Mike Rimmer had a good heart-to-heart with seasoned Canadian troubadour BRUCE COCKBURN.
I have been trying to explain to friends of mine that interviewing Bruce Cockburn is like interviewing Bob Dylan. Both have huge back catalogues, spirituality which is difficult to fathom and a reputation for sometimes giving journalists a hard time. As part of my research I discover an intriguing fact in the American published Encyclopaedia Of CCM. And it's with this rather unusual fact that I begin my conversation with Cockburn. His response isn't encouraging. "Is it true that I what?" Ermmm. I repeat feebly, "Sang 'Wondering Where The Lions Are' with the Muppets?" I am beginning to wonder whether I can rely on the encyclopaedia! "No. It must have been somebody else," he says simply. Good start Mike!
Bruce Cockburn is an intriguing songwriter. Having embraced the Christian faith in the '70s, he found himself uncomfortable with some of the right wing baggage that comes with faith in North America. Like CS Lewis, it would probably be most accurate to call him a reluctant convert. "I didn't experience a great bowling over, like Paul on the road to Damascus or something. I was lead through a series of moves toward a place where I realised I was a Christian in every way, except my acknowledgement of that fact. And so I began to call myself a Christian. But it didn't stop there, it's a continual process. My own understanding of what it means to be in contact with God has changed continually over the years and I presume will continue to do so. But there was a point where I was reading the Bible and I was looking at the whole world in Christian terms. And partly, under the influence of CS Lewis and other writers, it just became necessary for the sake of truth to call myself a Christian."
When it comes to translating that faith into his songs, he sings about the things he sees. "My job is to translate what I understand of the human experience into some sort of communicable form, that then becomes a vehicle for the sharing of experience with whoever is interested enough to listen. So that allows the field to be extremely broad. Although there are some songs that deal directly with spiritual experiences, most of what I write is an observation, informed by my particular interest in spirituality."
In the '80s Bruce's writing became much more politicised and at the time he linked that development with his commitment to Christianity. He explains, "I realised there was a direct connection between loving your neighbour and political involvement." However where the majority of Christian music artists in the USA would align themselves with the political right and Republican politics, Cockburn embraced Christianity and then joined the wrong side.
He laughs at my suggestion but admits, "I was already on the wrong side before I joined the Church! I was on the side of trying to see things how they are, and I remain on that side. I don't see myself as a leftist. There's so much power for ill built into the political structures of the world so if we're going to deal with trying to fix those problems, we find ourselves in opposition to the systems themselves. I think if you're an artist, you're immediately put in a position of opposition to mainstream society, because you are trying to tell the truth."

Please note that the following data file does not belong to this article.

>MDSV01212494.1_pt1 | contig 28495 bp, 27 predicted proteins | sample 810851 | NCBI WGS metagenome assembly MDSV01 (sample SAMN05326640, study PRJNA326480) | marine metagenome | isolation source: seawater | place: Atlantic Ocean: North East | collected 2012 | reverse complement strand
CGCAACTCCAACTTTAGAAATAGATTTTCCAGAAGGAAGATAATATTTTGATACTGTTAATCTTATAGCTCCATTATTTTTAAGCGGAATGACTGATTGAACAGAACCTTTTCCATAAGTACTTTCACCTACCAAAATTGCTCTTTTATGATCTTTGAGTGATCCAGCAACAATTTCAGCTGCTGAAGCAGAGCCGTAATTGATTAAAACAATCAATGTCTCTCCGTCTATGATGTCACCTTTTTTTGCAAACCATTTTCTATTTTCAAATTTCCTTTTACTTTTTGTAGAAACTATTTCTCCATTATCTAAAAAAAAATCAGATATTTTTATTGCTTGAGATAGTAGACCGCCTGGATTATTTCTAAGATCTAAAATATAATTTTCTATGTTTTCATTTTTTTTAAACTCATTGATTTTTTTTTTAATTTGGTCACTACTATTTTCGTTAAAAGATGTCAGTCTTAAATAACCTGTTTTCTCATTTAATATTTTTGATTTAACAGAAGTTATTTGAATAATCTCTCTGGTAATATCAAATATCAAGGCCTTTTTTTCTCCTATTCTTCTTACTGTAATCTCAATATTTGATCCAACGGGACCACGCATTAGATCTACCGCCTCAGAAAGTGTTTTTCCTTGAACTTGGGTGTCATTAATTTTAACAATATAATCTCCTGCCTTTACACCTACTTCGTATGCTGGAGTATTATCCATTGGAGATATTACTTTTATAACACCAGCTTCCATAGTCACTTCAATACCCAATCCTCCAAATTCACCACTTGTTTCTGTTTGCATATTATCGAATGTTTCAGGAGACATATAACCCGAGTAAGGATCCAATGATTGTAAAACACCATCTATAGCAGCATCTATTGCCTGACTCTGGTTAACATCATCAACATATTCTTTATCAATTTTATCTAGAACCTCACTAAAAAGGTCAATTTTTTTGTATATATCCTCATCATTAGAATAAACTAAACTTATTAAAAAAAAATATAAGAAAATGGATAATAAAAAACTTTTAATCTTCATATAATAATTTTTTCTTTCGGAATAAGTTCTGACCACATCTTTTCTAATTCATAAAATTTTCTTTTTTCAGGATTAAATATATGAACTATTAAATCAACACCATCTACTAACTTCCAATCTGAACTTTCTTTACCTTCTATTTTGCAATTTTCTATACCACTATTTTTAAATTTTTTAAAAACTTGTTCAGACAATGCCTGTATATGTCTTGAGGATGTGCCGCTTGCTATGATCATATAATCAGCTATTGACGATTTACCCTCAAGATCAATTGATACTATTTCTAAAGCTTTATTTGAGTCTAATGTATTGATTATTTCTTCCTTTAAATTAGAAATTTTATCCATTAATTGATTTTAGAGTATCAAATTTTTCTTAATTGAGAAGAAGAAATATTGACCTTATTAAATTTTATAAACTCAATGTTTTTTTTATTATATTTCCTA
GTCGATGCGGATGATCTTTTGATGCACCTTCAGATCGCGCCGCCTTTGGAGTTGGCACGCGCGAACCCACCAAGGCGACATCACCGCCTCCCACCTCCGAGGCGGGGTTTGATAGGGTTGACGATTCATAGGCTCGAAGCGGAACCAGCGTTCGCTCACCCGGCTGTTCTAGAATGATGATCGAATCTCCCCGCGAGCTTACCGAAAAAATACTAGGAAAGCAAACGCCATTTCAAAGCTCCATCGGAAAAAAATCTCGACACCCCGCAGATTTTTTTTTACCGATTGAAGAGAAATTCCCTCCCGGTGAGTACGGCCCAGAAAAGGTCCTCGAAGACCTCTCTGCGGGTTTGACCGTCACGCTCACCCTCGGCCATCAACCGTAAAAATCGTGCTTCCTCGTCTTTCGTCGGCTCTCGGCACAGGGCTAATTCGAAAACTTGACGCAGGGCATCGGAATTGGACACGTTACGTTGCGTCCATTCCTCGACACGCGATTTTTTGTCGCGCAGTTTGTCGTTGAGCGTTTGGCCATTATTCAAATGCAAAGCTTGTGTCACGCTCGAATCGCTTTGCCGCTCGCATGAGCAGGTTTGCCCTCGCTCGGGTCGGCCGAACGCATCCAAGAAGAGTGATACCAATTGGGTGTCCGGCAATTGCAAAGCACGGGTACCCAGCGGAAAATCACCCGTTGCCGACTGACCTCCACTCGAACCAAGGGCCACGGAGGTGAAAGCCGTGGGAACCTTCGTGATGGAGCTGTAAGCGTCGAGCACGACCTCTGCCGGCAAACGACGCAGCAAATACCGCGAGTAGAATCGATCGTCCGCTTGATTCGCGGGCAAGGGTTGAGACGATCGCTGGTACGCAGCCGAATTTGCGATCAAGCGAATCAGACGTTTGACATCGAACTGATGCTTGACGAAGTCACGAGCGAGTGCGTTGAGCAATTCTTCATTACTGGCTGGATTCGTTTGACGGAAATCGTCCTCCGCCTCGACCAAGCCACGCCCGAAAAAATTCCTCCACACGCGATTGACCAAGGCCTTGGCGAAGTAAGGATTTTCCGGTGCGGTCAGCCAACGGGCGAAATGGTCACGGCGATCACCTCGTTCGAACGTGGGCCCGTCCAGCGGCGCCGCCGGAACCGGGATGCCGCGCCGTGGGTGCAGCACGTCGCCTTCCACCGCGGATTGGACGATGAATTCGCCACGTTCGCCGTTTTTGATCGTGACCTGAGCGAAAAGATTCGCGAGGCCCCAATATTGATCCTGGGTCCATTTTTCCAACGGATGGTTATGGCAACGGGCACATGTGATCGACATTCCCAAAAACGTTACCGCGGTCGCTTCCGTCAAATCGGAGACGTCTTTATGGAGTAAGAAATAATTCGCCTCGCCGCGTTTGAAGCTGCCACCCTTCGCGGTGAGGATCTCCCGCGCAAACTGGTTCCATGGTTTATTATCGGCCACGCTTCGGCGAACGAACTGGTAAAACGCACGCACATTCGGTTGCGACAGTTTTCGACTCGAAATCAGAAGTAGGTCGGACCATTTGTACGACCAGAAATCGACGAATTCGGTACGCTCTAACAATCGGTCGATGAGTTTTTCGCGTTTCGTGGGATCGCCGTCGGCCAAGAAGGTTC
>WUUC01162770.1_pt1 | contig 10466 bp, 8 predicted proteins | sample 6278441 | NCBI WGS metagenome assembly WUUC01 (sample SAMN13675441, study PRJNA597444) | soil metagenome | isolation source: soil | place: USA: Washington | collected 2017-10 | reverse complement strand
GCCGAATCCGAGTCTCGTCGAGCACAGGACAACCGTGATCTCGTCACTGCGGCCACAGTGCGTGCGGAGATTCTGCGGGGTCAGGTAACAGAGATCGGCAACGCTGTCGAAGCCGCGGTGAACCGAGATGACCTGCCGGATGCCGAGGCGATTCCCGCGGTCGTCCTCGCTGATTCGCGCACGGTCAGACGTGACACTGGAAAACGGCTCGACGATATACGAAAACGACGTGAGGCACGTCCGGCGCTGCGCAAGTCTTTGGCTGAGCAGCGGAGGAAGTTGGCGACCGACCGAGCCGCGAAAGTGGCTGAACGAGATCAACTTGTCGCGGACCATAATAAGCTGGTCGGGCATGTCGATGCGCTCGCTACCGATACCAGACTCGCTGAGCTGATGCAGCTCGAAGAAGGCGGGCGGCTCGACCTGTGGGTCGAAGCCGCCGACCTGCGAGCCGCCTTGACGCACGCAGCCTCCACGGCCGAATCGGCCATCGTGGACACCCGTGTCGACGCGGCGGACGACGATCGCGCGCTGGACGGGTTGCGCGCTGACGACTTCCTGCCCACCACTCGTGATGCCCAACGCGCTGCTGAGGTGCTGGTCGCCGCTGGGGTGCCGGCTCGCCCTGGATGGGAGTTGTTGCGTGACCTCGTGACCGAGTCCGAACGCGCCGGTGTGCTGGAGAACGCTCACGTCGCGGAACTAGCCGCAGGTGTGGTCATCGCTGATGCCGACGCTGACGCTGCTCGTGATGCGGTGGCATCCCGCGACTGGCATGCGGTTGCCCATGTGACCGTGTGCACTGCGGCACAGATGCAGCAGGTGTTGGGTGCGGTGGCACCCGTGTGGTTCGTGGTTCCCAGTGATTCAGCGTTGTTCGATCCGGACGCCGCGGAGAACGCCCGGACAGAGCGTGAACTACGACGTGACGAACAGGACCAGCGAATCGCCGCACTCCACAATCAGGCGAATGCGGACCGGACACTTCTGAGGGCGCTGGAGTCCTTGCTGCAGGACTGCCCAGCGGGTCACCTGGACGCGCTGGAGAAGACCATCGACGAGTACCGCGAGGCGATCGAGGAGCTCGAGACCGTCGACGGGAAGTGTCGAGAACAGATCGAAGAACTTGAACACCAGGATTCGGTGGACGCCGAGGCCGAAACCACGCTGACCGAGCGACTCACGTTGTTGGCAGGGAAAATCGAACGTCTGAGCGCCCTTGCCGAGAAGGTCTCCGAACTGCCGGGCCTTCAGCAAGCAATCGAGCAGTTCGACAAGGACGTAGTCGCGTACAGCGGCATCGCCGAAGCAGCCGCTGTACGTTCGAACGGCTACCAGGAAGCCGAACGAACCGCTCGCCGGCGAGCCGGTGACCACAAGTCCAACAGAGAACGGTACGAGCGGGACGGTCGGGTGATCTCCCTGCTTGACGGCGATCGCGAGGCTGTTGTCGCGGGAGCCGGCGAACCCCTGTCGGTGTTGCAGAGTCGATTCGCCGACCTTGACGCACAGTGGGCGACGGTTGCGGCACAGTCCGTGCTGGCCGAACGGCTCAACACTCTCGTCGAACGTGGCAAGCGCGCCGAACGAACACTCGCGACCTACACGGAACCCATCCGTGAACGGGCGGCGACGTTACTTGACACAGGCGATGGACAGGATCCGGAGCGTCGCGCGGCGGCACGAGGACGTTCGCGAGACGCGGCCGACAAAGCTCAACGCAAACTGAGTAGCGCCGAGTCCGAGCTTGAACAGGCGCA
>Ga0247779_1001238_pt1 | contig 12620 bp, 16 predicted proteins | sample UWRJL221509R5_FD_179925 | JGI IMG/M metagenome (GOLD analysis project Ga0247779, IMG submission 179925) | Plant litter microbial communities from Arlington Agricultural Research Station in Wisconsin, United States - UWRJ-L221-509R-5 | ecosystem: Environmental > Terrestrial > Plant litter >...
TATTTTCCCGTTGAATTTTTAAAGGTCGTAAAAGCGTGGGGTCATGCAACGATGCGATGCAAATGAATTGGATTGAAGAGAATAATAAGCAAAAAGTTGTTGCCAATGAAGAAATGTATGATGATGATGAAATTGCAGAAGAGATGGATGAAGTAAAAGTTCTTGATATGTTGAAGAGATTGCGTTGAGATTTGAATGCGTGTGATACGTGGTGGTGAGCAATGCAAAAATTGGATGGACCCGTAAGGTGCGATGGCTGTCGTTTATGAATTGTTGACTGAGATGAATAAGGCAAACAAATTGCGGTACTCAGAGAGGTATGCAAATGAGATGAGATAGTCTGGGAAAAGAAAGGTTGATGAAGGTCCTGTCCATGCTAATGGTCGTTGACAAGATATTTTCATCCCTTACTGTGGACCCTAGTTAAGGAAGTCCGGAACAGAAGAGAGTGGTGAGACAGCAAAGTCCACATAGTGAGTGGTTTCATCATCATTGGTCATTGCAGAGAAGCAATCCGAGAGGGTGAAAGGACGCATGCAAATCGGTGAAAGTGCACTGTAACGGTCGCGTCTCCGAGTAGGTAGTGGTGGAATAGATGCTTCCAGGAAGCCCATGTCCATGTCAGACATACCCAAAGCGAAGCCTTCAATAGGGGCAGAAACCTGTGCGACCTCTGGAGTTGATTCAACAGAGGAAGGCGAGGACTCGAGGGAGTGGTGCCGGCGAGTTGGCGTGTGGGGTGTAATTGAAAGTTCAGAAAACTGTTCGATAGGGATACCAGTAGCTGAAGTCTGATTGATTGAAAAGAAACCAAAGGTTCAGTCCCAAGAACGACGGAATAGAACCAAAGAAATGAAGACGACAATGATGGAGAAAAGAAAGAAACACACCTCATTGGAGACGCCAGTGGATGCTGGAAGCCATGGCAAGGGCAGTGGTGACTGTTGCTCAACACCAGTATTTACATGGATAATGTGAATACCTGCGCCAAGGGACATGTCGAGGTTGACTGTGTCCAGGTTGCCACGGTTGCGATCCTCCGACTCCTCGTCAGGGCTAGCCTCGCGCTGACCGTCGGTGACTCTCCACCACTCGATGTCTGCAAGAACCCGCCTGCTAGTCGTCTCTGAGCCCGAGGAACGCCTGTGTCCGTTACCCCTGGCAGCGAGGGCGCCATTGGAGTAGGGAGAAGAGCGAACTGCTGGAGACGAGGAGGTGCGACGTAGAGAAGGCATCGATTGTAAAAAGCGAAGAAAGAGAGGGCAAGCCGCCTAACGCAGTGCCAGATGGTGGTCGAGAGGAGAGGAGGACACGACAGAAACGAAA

That talent for creating art has been a continued feature of Cockburn's work through classic songs like "If I Had A Rocket Launcher" and "Call It Democracy" and it continues on his most recent release, 'You've Never Seen Everything' where he attacks the politics of greed on "Trickledown". When considering the American right wing he says, "What I see operating is a kind of an extreme degree of self-interest, often coloured by the language of faith or until the collapse of the Soviet Union, in the language of 'saving the world for democracy'. But it's transparently hypocrisy. These are people who claim that their faith is NOT political! But they're out there wrecking the world for a lot of other people, or supporting those actions on the part of their chosen leaders. I didn't do very well trying to be a fundamentalist."
But he has done a very effective job of commenting on issues and shining a light into some grubby places. But he has approached everything in a personal way. He explains, "Having reached the point where I recognised the relationship between faith and action, it just became necessary to talk about the things that I was moved by, and am moved by. I don't necessarily think of these things as political issues, but if you try to fix things in the world and alleviate the burdens that your neighbours are carrying, you invariably find yourself up against political processes. There's a reason why people are in the situation that they're in, and that's usually about someone else's money! So that brings politics into it."
If politics tries to dehumanise suffering by painting situations in broad impersonal terms, Cockburn's personal songs are an attempt to remind his listeners about the realities of human struggles. He explains, "Obviously my reactions to things are personal. The truth that I can offer in my songs is MY truth, MY understanding of what it is I encounter. If I try to go at it secondhand, or third-hand from something, it's not going to be as truthful because the experience is less direct. So with that in mind, everything becomes a personal issue. That's the value of offering songs about these kinds of things, that it is personal. I'm not interested in writing anthems for causes. I'm interested in communicating whatever is real. So if it's Guatemalan refugees, or landmines, Native American issues or whatever other things I've been involved with over the years, my involvement is personal and therefore, it gets reflected in the songs in a personal way. It's just to say, 'Hey look, this is how I see it. How do you see it? Think about it.' If people already feel a certain way about the issue, and the song reflects that, they'll embrace the song."